Northeast Kingdom

Michel Gagnon / Flickr

A keystone in the redevelopment plan for the city of Newport has toppled. Jay Peak Resort owner Bill Stenger was counting on buying a shopping center from real estate developer Tony Pomerleau, and converting it into a convention center and marina.

But after some starts and stops, the deal has finally fallen through.

Bill Stenger and Tony Pomerleau have had an on-again, off-again agreement to transfer ownership of this waterfront plaza. Strategically located on a causeway overlooking  Lake Memphremagog, Stenger says it would make a great convention center and marina.

Charlotte Albright / vpr

Once upon a time, on a tree-lined ridge overlooking Lyndonville, a bunch of kids gathered in a red barn. They moved some hay bales around, scared away some angry starlings, and sang and danced their way into the hearts of the Northeast Kingdom.

Over 20 years later, and with a lot of help from volunteers and benefactors, the curtain is still going up on the Vermont Children’s Theater.

Charlotte Albright / VPR

On Monday, the public got a chance to weigh in on a plan to build a four-story glass and metal tower in Newport that would house bio-medical research and development.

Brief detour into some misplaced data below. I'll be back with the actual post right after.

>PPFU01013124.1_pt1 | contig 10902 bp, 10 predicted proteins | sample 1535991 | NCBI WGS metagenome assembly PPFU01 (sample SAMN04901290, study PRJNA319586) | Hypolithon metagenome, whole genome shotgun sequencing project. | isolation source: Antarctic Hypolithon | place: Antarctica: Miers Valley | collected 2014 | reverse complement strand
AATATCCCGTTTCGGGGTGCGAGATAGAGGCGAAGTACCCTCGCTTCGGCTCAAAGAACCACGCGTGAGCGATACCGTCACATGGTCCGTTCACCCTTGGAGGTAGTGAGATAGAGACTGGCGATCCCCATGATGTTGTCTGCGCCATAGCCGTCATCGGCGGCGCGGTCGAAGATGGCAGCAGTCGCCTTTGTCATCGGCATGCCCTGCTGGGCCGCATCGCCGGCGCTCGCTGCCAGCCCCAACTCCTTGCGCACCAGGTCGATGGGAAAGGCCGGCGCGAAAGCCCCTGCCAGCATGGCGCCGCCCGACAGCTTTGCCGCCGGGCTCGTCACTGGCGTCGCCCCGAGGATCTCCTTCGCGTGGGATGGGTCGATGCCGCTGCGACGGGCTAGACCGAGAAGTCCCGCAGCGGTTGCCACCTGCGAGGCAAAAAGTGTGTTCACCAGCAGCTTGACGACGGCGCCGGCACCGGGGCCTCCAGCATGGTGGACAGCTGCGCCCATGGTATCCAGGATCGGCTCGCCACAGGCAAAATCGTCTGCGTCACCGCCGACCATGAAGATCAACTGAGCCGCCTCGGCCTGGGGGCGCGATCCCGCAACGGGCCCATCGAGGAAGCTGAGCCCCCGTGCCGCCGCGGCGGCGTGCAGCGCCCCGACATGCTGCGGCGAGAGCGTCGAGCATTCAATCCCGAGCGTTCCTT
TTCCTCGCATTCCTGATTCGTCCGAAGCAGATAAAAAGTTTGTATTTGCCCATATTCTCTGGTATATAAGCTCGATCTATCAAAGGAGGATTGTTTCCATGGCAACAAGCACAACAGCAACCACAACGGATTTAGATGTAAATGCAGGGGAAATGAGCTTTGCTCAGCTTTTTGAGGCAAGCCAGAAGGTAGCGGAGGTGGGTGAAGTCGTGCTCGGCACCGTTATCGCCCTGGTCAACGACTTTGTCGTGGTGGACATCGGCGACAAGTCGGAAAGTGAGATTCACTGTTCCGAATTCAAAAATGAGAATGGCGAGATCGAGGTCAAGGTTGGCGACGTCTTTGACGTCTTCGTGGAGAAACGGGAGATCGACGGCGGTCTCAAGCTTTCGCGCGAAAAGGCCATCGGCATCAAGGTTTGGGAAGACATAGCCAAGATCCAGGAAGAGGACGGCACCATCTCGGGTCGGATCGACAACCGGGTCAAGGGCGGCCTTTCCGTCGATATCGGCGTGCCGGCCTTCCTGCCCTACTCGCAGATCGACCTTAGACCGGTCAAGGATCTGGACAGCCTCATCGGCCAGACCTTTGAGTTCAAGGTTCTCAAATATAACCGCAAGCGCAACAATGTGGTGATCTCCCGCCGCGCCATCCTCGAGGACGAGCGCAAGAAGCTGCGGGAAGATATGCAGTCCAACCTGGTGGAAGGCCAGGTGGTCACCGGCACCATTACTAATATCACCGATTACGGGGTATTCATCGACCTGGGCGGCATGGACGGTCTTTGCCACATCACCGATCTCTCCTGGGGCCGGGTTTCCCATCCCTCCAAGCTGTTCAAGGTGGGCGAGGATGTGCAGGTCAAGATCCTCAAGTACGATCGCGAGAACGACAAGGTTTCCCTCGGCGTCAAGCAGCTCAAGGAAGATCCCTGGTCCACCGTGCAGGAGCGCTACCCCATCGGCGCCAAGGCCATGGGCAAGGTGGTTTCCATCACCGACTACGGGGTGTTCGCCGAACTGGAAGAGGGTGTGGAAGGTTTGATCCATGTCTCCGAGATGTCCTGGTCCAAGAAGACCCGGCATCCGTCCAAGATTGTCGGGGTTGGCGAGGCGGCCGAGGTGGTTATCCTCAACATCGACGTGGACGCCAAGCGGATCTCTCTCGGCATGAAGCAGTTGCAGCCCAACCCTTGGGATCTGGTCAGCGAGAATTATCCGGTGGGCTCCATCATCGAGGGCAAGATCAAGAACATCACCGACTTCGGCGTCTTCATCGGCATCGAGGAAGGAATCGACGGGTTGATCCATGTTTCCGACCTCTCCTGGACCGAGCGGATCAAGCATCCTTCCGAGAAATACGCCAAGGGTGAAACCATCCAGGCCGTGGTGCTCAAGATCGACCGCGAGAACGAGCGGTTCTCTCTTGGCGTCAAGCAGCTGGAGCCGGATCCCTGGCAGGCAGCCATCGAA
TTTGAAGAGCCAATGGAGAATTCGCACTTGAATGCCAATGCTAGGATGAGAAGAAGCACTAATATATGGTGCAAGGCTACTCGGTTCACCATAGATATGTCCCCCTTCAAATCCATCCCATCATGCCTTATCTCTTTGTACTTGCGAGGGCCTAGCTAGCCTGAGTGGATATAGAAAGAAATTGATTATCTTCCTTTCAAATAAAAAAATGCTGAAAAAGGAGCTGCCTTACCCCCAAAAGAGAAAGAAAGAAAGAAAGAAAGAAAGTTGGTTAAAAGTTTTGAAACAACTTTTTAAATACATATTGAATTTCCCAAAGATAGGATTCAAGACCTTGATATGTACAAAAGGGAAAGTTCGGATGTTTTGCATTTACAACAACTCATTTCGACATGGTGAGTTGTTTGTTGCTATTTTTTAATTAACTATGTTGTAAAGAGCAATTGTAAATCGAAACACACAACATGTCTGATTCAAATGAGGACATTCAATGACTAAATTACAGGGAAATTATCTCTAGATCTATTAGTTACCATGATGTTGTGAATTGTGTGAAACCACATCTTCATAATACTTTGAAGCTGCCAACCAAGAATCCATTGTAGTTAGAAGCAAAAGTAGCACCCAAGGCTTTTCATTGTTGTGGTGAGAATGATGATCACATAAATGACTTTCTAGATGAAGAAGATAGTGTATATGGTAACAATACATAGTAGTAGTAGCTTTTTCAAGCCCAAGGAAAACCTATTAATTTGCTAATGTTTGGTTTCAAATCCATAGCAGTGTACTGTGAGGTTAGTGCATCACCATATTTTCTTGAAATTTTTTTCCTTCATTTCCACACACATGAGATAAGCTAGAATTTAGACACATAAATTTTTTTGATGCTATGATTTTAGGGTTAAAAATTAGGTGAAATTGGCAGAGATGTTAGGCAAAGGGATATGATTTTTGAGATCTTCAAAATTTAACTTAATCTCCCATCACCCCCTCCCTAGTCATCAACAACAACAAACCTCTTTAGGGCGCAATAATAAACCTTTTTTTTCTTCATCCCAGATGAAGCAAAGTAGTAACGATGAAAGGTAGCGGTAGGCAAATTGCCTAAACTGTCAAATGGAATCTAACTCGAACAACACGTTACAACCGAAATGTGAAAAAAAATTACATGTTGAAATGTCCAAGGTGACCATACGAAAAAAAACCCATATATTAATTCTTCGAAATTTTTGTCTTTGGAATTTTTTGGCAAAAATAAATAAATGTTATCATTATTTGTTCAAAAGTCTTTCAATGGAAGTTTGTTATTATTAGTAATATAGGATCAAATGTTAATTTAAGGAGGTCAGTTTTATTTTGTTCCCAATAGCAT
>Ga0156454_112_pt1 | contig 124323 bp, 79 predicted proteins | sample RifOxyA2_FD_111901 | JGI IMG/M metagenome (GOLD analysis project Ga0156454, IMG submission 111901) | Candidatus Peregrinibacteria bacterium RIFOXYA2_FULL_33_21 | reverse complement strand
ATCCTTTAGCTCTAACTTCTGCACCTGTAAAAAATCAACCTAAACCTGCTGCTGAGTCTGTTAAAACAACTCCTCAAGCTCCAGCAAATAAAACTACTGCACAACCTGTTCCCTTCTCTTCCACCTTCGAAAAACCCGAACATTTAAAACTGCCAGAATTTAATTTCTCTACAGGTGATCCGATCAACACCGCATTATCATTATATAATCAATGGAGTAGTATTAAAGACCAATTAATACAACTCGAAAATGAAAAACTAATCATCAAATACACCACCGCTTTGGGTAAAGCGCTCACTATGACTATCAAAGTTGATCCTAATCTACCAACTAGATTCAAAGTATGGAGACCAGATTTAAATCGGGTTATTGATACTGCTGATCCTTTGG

The developers, Bill Stenger and his business partner Ariel Quiros, say the project will create as many as 500 jobs and will not harm the environment. But some Newport residents have some concerns about its impact on public health.

Toby Talbot / AP

The Memphremagog Watershed Association is hosting a panel discussion Tuesday night about what it calls a "tar sands threat to Lake Memphremagog." The discussion has been organized jointly by the Memphremagog Watershed Association and National Wildlife Federation.

"Community members are invited to attend a discussion about an emerging threat to rivers, lakes, and streams in the Northeast Kingdom, including Lake Memphremagog," an event announcement states.

Charlotte Albright / VPR

This summer, several local communities are answering Gov. Peter Shumlin’s call of alarm about the growing opioid epidemic. About a dozen regional committees are now meeting throughout Vermont to craft specific action plans.

In the Northeast Kingdom, a group of concerned citizens call themselves “The Drug Abuse Resistance Team,” or DART 2.0. They meet once a month in a St. Johnsbury church basement. Members include social service providers, recovering addicts, drug and alcohol abuse counselors, a restorative justice director, even a hospital president.

Charlotte Albright

St. Johnsbury is one of 35 towns that saw its school budget voted down by voters on Town Meeting Day. But unlike many towns, it’s seeing its class sizes increase, and that’s adding costs. After the vote, the School Board held a public meeting where residents got to sound off about how to create a budget they will support.

Charlotte Albright / VPR

The city of Newport is poised for major economic development. But a lingering social problem seems to have gotten worse this winter. Community activists say they are seeing a rise in homelessness in a city with no emergency shelter.